8 dead, 26 sickened in Listeria outbreak linked to Quargel cheese in Austria; genomic sequencing

A large listeriosis outbreak occurred in Austria, Germany and the Czech Republic in 2009 and 2010. The outbreak was traced back to a traditional Austrian curd cheese called Quargel which was contaminated with two distinct serovar 1/2a Listeria monocytogenes strains (QOC1 and QOC2).

Quargel_cheeseQuargel is an acid curd cheese with a red smear made from skimmed pasteurized milk. Some recalled Quargel lots were highly contaminated with up to 106–108 colony forming units (CFU) of L. monocytogenes per gram of cheese.

From June 2009 to January 2010 Quargel outbreak clone 1 (hereafter: QOC1) was the cause of 14 cases, including 5 with a fatal outcome, while between December 2009 and February 2010, clone 2 (hereafter: QOC2) accounted for 20 cases, which resulted in 3 fatalities. No maternal or neonatal case had been reported. The median age of the cases was 72 years (range 57 to 89) and 76% of the patients were male. Of the 34 patients, 25 were Austrian, 8 were German and one was from the Czech Republic.

Rychli et al. report we sequenced and analysed the genomes of both outbreak strains in order to investigate the extent of genetic diversity between the two strains belonging to MLST sequence types 398 (QOC2) and 403 (QOC1). Both genomes are highly similar, but also display distinct properties: The QOC1 genome is approximately 74 kbp larger than the QOC2 genome. In addition, the strains harbour 93 (QOC1) and 45 (QOC2) genes encoding strain-specific proteins. A 21 kbp region showing highest similarity to plasmid pLMIV encoding three putative internalins is integrated in the QOC1 genome. In contrast to QOC1, strain QOC2 harbours a vip homologue, which encodes a LPXTG surface protein involved in cell invasion. In accordance, in vitro virulence assays revealed distinct differences in invasion efficiency and intracellular proliferation within different cell types. The higher virulence potential of QOC1 in non-phagocytic cells may be explained by the presence of additional internalins in the pLMIV-like region, whereas the higher invasion capability of QOC2 into phagocytic cells may be due to the presence of a vip homologue. In addition, both strains show differences in stress-related gene content. Strain QOC1 encodes a so-called stress survival islet 1, whereas strain QOC2 harbours a homologue of the uncharacterized LMOf2365_0481 gene. Consistently, QOC1 shows higher resistance to acidic, alkaline and gastric stress. In conclusion, our results show that strain QOC1 and QOC2 are distinct and did not recently evolve from a common ancestor.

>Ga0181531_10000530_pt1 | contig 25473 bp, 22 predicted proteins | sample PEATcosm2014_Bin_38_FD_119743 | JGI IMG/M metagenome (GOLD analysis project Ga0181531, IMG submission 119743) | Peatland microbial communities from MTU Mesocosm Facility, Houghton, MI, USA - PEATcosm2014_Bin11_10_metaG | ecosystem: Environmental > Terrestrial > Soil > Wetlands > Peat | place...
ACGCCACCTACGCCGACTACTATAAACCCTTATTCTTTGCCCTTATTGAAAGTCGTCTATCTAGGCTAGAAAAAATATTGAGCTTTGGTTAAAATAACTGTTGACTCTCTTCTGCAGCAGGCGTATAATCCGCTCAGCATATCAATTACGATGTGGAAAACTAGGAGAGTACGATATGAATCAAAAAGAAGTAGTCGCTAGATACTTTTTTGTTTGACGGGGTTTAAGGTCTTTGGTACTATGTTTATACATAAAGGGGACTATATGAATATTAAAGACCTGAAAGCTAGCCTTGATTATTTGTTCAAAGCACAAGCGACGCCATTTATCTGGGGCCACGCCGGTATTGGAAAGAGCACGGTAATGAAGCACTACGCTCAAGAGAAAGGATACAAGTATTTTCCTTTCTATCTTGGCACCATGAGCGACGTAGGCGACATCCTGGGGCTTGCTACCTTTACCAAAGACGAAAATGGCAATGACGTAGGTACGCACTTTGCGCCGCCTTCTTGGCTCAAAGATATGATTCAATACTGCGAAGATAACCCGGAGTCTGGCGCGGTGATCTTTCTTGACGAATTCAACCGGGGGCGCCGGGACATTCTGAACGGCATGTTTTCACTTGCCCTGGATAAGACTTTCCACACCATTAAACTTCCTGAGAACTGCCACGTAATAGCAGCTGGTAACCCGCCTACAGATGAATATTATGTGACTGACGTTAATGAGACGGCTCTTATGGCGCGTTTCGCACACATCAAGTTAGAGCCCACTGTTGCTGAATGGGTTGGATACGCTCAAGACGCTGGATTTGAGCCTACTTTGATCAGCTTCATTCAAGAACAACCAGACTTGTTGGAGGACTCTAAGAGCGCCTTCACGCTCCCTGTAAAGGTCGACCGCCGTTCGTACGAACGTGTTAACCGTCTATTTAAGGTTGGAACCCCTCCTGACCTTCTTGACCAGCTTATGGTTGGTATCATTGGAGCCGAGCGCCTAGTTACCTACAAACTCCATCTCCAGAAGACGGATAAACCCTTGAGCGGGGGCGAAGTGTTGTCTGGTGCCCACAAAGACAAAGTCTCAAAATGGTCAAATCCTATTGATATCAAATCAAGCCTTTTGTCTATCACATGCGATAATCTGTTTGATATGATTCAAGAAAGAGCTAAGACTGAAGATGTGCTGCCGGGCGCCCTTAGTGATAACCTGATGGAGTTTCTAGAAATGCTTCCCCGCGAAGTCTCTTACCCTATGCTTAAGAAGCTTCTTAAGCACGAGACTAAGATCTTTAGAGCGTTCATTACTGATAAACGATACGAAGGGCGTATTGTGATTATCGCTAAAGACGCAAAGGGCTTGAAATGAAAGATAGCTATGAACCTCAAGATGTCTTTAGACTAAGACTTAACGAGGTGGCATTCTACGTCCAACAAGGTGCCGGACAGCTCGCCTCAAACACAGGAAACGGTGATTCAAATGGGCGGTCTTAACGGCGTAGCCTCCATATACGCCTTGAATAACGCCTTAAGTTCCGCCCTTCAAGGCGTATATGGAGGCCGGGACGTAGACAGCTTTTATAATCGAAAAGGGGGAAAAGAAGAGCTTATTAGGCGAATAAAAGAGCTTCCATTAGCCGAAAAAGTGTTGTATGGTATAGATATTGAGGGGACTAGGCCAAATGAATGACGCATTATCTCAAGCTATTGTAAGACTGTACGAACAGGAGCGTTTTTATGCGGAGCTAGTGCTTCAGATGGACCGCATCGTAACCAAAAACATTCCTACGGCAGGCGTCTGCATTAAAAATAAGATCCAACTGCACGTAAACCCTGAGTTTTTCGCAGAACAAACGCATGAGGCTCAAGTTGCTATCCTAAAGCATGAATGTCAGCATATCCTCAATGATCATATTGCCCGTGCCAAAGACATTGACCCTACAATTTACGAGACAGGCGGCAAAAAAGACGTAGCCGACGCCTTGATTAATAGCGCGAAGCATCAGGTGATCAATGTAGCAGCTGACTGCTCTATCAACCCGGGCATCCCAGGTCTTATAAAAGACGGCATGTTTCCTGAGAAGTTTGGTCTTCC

French court fines former owner, director of Marcel Baey for 2010-2011 Listeria cover-up

A French court condemned the former director of salmon smoker Marcel Baey on April 8 in relation to an investigation into unreported listeria occurrences and misleading marketing material at the company in 2010 and 2011, reported La Voix du Nord.

smoked-salmon2-265x268The court also imposed a fine of €50,000 on the company’s former owners. However, that money is unlikely to ever be paid considering Marcel Baey’s assets were taken over by from receivership Poland’s Suempol in July 2013.

“This case relates to events between 2010 and 2011,” Marcel Baey’s current production manager Romain Marce told Undercurrent News following the court ruling. “It does not concern Suempol but the entity Marcel Baey. It is therefore the liquidator who is concerned.”

The authorities which uncovered the malpractices at Marcel Baey from 2010 to 2011 stressed that these were in the past, and that the company and its owners Suempol are fully compliant with regulations.

According to La Voix du Nord, the court heard that Marcel Baey had dissimulated a sanitary crisis in 2010 and 2011. The Boulogne-sur-mer-based company was also found guilty of misleading promotion on its products.

The findings were uncovered by the French agency Direction departementale de la protection des populations (DPPP), which started investigating the company following hear-say from competitors.